- Use crushed paper to start a fire;
- Make a disposable, protective layer for the floor; and
- Paper is tactile (e.g. touch it, hold it, rip it, cut it, write on it, throw it).
To illustrate how best to extract creative ideas, we should take another step back and consider these questions:
- What can I do with paper media that I can’t with digital?
- What other uses or value does newspaper have?
- Does print media offer benefits beyond consumption of the news?
- How do my customers’ consume this product?
The last (or first) step in the process is perhaps the most important. Rick Debus talks to a critical problem-solving theory called “Computational Thinking” in his article, “Want to Solve Problems More Efficiently? Do This.” Essentially, it involves thinking like a computer, with the primary focus on:
- Asking the right questions – it is critical to fully understand the problem we are solving for;
- Looking for inefficiencies – is there a faster, better, stronger way? Can this process/product be short-circuited or automated?
- Abstract thinking and compartmentalization – identify the requirements (input) & the problem (output). Find a way to connect (compute) them.
By using a combination of creative problem-solving, frugal innovation and computational thinking we have delivered an advertising campaign that:
- Transforms a newspaper into a multi-use & innovative product offering, with a substantially improved ROI and value proposition;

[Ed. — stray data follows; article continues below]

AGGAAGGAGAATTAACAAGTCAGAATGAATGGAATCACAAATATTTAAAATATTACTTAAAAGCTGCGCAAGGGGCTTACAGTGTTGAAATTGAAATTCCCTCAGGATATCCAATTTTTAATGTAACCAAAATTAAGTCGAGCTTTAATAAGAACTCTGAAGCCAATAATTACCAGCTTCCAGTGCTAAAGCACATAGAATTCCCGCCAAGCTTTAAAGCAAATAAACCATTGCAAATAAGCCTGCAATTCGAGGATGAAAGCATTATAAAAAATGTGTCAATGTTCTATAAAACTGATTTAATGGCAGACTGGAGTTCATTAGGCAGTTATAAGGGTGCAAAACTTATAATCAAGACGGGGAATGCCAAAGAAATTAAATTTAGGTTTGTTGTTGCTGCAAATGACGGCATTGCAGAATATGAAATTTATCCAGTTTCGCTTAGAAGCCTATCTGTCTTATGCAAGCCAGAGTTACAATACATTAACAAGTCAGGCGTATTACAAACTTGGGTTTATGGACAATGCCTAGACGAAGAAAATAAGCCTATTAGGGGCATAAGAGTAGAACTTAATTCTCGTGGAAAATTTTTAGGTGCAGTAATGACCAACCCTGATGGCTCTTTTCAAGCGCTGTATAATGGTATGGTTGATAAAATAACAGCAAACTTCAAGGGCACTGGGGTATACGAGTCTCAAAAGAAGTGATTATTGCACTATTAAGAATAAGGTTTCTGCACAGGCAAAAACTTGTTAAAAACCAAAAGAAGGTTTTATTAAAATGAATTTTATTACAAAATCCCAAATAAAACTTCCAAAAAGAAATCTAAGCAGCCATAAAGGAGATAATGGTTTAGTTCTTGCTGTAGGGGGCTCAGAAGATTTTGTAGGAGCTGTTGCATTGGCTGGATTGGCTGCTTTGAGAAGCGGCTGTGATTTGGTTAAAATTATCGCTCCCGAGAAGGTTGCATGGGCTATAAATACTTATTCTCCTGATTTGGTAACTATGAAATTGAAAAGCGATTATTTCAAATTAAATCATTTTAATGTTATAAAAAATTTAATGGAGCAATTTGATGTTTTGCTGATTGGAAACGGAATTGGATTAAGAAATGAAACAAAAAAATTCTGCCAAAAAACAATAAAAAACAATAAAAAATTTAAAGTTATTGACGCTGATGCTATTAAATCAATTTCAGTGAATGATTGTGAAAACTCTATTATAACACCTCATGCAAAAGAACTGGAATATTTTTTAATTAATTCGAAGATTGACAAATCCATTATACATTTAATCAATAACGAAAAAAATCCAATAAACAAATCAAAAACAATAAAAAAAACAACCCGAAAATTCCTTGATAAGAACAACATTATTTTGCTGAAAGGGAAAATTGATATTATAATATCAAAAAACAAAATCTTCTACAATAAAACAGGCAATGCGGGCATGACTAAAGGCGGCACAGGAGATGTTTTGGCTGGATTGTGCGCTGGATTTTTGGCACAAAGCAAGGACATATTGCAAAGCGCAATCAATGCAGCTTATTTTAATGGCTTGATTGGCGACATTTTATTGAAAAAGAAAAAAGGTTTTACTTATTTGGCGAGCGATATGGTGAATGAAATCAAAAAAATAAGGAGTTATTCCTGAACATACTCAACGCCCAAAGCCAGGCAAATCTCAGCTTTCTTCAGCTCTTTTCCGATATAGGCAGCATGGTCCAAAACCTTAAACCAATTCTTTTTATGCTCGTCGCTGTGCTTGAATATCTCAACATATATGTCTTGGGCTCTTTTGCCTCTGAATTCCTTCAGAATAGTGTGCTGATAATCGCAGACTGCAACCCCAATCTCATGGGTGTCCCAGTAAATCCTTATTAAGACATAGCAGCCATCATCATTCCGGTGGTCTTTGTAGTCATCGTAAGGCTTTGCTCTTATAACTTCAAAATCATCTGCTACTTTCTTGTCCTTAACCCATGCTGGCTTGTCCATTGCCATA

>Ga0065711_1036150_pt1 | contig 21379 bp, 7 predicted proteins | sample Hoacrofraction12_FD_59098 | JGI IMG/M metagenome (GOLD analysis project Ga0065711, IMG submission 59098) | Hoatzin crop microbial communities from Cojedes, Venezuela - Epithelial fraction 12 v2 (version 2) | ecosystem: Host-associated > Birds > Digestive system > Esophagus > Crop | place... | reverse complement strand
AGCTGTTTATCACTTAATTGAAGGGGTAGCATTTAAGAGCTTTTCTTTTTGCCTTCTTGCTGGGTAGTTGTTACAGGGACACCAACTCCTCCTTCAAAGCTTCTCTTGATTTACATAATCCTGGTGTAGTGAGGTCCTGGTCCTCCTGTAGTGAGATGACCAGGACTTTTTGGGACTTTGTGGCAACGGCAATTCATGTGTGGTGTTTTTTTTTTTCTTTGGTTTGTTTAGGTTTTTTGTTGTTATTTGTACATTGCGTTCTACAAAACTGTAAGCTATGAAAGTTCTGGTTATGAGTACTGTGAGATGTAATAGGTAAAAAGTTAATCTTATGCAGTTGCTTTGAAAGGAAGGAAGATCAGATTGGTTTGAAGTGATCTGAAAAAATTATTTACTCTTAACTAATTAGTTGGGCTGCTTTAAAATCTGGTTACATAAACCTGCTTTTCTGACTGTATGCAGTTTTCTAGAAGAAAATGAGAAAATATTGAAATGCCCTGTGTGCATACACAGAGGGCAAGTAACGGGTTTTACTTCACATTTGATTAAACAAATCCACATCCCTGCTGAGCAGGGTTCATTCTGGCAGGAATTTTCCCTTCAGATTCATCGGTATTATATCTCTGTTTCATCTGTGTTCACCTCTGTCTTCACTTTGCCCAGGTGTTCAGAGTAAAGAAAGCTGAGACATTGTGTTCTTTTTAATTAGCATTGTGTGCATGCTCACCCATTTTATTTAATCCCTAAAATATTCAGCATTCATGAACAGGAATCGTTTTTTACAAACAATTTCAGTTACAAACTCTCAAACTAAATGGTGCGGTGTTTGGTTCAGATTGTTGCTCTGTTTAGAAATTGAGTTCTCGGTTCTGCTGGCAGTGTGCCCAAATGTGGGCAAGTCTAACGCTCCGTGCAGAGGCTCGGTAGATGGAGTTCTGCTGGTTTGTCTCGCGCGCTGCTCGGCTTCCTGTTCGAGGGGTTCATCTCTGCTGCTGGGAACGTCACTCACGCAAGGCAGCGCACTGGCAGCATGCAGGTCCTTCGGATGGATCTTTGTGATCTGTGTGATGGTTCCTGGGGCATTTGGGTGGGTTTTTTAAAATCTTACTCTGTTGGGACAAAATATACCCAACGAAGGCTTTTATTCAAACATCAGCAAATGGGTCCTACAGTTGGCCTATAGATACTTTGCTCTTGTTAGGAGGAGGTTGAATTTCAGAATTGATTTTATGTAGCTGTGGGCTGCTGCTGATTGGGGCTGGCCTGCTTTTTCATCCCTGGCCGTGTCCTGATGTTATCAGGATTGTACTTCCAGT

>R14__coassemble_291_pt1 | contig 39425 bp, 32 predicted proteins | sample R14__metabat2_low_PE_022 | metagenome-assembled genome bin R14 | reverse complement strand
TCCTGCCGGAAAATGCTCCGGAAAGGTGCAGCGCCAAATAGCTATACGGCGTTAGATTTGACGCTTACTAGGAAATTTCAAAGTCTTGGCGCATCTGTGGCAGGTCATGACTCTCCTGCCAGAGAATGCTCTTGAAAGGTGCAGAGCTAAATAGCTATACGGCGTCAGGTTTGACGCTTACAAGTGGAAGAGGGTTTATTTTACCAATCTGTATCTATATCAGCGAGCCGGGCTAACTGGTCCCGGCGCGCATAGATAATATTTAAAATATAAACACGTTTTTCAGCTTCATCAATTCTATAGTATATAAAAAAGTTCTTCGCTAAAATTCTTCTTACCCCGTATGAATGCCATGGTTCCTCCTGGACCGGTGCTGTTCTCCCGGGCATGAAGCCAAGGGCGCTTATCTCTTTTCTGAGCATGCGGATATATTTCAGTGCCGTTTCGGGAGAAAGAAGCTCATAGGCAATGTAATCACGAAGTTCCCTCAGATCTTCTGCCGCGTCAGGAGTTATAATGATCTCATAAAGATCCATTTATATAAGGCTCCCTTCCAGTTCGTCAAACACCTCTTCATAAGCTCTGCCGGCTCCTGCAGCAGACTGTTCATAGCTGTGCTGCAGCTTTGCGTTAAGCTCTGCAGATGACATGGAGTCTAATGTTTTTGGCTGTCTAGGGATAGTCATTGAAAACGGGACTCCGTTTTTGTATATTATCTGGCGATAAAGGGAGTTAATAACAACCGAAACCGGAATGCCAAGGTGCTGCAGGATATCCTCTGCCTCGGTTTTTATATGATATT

- Identifies real strategies to stem circulation decline via improved customer retention (and potentially win new customers);
- Extends the life-cycle of print media (and in turn, any benefits already associated with it);
- Creates sales opportunities for “Mad Men” advertising company (who could pitch idea to worldwide print media conglomerates);
- Achieves the above without any change to existing print/digital media strategy, marketing, operations, advertising, sales, pricing or product offering; and
- Costs next to nothing (the time to write this post).
Food for Thought
The top 3 papers in the US alone account for just shy of 10 billion circulated newspapers (results for period between April & September 2014). If we made a 0.5% improvement (i.e. 50 million newspapers) – well, you do the maths.
That’s the power of creative problem solving. For a more visual example, see the video in my follow up post, “How to Hack Value Creation: Watch Magic!”
It’s not too late to take up the “Mad Men” challenge. If you like this post, please share it with your friends, family or professional networks. Don’t be afraid to make a comment – I’d really love to hear your thoughts. Thanks again for stopping by. Warmest regards. Anthony Saffer
Image credit: shutterstock.com
This article was first published on LinkedIn.
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Anthony is a former Investment Banker & Chartered Accountant with 10+ years’ success driving “best-practice” methodology in professional services firms and large corporates. He is currently “moonlighting” as an Entrepreneur, a Writer, an Innovator and a Creative Problem Solver. Follow Anthony on LinkedIn and Twitter.